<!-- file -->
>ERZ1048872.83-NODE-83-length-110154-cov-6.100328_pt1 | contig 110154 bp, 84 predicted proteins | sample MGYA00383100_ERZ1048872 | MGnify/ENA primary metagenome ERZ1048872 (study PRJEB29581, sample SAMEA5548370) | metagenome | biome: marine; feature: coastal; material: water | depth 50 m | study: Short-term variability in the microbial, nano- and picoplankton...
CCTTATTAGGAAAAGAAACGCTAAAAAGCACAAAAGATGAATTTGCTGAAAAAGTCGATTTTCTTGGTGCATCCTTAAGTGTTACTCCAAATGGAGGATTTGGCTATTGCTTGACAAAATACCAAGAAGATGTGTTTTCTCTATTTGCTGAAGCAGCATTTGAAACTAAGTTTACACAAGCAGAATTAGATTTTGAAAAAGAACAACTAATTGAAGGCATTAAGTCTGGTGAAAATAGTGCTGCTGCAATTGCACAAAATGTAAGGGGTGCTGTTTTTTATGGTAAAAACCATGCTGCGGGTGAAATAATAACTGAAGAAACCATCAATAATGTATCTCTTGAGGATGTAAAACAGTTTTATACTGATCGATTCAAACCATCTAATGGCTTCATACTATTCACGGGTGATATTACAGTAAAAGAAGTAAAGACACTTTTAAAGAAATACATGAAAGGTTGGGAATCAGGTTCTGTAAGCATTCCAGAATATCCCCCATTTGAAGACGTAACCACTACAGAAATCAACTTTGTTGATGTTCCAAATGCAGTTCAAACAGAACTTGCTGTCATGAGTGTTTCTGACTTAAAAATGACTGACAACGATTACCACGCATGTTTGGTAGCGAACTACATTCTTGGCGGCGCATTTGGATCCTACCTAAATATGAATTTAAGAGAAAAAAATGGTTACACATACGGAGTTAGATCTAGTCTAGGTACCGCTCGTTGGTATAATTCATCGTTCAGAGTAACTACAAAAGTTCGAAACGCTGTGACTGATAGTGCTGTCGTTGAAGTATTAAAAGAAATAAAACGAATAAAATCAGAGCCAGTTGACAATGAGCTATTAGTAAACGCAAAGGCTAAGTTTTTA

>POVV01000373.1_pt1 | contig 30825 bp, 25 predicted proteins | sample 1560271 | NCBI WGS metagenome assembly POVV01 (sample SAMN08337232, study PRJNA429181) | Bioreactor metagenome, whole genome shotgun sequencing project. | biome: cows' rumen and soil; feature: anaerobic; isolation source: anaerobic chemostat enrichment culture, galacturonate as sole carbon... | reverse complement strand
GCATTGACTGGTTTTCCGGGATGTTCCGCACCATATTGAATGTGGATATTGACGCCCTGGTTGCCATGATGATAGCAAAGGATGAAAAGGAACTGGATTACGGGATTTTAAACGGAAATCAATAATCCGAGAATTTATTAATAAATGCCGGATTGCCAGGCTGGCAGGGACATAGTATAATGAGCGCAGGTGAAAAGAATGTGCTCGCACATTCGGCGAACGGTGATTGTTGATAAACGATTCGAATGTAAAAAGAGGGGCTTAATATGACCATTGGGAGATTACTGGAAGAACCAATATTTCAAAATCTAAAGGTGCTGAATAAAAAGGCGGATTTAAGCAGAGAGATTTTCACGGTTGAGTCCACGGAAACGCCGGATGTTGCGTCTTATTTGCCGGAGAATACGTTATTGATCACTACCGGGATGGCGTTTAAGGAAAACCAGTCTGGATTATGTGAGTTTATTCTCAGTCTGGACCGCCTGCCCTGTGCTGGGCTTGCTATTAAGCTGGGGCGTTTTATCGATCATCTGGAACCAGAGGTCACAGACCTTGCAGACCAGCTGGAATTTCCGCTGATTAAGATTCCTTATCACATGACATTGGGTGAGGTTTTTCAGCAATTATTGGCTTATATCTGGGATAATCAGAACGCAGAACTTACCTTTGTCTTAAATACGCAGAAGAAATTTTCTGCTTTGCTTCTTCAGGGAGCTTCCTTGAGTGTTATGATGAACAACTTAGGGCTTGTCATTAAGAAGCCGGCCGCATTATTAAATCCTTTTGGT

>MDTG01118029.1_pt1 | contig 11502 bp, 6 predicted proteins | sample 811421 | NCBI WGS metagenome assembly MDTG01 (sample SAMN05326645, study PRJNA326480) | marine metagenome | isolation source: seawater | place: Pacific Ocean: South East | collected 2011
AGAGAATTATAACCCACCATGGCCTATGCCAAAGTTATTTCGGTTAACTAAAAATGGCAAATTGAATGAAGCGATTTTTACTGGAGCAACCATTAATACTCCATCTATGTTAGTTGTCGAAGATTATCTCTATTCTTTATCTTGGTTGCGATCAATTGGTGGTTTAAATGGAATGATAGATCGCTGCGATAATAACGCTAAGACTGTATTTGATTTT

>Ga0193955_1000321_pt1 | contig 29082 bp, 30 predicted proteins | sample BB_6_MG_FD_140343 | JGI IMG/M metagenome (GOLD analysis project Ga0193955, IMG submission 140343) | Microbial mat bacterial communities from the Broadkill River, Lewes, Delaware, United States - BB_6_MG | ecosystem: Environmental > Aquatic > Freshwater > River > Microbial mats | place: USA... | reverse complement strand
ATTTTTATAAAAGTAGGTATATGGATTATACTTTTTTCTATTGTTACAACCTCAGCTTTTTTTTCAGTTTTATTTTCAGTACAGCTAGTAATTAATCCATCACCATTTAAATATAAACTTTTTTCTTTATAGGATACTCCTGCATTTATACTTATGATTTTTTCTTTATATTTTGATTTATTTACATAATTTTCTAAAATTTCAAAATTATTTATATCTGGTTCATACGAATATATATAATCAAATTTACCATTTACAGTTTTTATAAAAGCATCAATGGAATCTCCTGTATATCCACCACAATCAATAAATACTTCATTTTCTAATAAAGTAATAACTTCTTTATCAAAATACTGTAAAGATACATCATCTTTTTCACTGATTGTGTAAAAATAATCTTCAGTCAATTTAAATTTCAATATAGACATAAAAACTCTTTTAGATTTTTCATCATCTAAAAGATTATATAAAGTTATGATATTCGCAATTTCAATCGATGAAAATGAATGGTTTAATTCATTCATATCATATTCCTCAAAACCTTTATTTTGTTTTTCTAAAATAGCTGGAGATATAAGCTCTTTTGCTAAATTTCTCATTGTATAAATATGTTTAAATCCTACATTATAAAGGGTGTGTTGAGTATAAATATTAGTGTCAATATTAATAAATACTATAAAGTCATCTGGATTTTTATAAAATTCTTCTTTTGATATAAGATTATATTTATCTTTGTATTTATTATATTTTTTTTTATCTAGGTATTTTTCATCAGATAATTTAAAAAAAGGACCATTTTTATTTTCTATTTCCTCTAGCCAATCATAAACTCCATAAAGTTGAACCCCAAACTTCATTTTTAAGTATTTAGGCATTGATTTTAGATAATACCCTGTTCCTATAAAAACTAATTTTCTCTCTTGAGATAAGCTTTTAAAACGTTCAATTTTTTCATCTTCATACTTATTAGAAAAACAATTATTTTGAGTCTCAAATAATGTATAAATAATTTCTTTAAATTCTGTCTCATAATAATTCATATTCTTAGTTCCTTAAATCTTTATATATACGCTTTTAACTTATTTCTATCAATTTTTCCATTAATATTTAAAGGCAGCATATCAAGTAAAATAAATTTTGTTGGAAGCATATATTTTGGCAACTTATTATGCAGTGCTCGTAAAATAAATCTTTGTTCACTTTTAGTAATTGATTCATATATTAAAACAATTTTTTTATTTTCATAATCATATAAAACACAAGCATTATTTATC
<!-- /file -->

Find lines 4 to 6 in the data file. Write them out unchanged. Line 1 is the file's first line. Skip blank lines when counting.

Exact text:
GCATTGACTGGTTTTCCGGGATGTTCCGCACCATATTGAATGTGGATATTGACGCCCTGGTTGCCATGATGATAGCAAAGGATGAAAAGGAACTGGATTACGGGATTTTAAACGGAAATCAATAATCCGAGAATTTATTAATAAATGCCGGATTGCCAGGCTGGCAGGGACATAGTATAATGAGCGCAGGTGAAAAGAATGTGCTCGCACATTCGGCGAACGGTGATTGTTGATAAACGATTCGAATGTAAAAAGAGGGGCTTAATATGACCATTGGGAGATTACTGGAAGAACCAATATTTCAAAATCTAAAGGTGCTGAATAAAAAGGCGGATTTAAGCAGAGAGATTTTCACGGTTGAGTCCACGGAAACGCCGGATGTTGCGTCTTATTTGCCGGAGAATACGTTATTGATCACTACCGGGATGGCGTTTAAGGAAAACCAGTCTGGATTATGTGAGTTTATTCTCAGTCTGGACCGCCTGCCCTGTGCTGGGCTTGCTATTAAGCTGGGGCGTTTTATCGATCATCTGGAACCAGAGGTCACAGACCTTGCAGACCAGCTGGAATTTCCGCTGATTAAGATTCCTTATCACATGACATTGGGTGAGGTTTTTCAGCAATTATTGGCTTATATCTGGGATAATCAGAACGCAGAACTTACCTTTGTCTTAAATACGCAGAAGAAATTTTCTGCTTTGCTTCTTCAGGGAGCTTCCTTGAGTGTTATGATGAACAACTTAGGGCTTGTCATTAAGAAGCCGGCCGCATTATTAAATCCTTTTGGT

>MDTG01118029.1_pt1 | contig 11502 bp, 6 predicted proteins | sample 811421 | NCBI WGS metagenome assembly MDTG01 (sample SAMN05326645, study PRJNA326480) | marine metagenome | isolation source: seawater | place: Pacific Ocean: South East | collected 2011
AGAGAATTATAACCCACCATGGCCTATGCCAAAGTTATTTCGGTTAACTAAAAATGGCAAATTGAATGAAGCGATTTTTACTGGAGCAACCATTAATACTCCATCTATGTTAGTTGTCGAAGATTATCTCTATTCTTTATCTTGGTTGCGATCAATTGGTGGTTTAAATGGAATGATAGATCGCTGCGATAATAACGCTAAGACTGTATTTGATTTT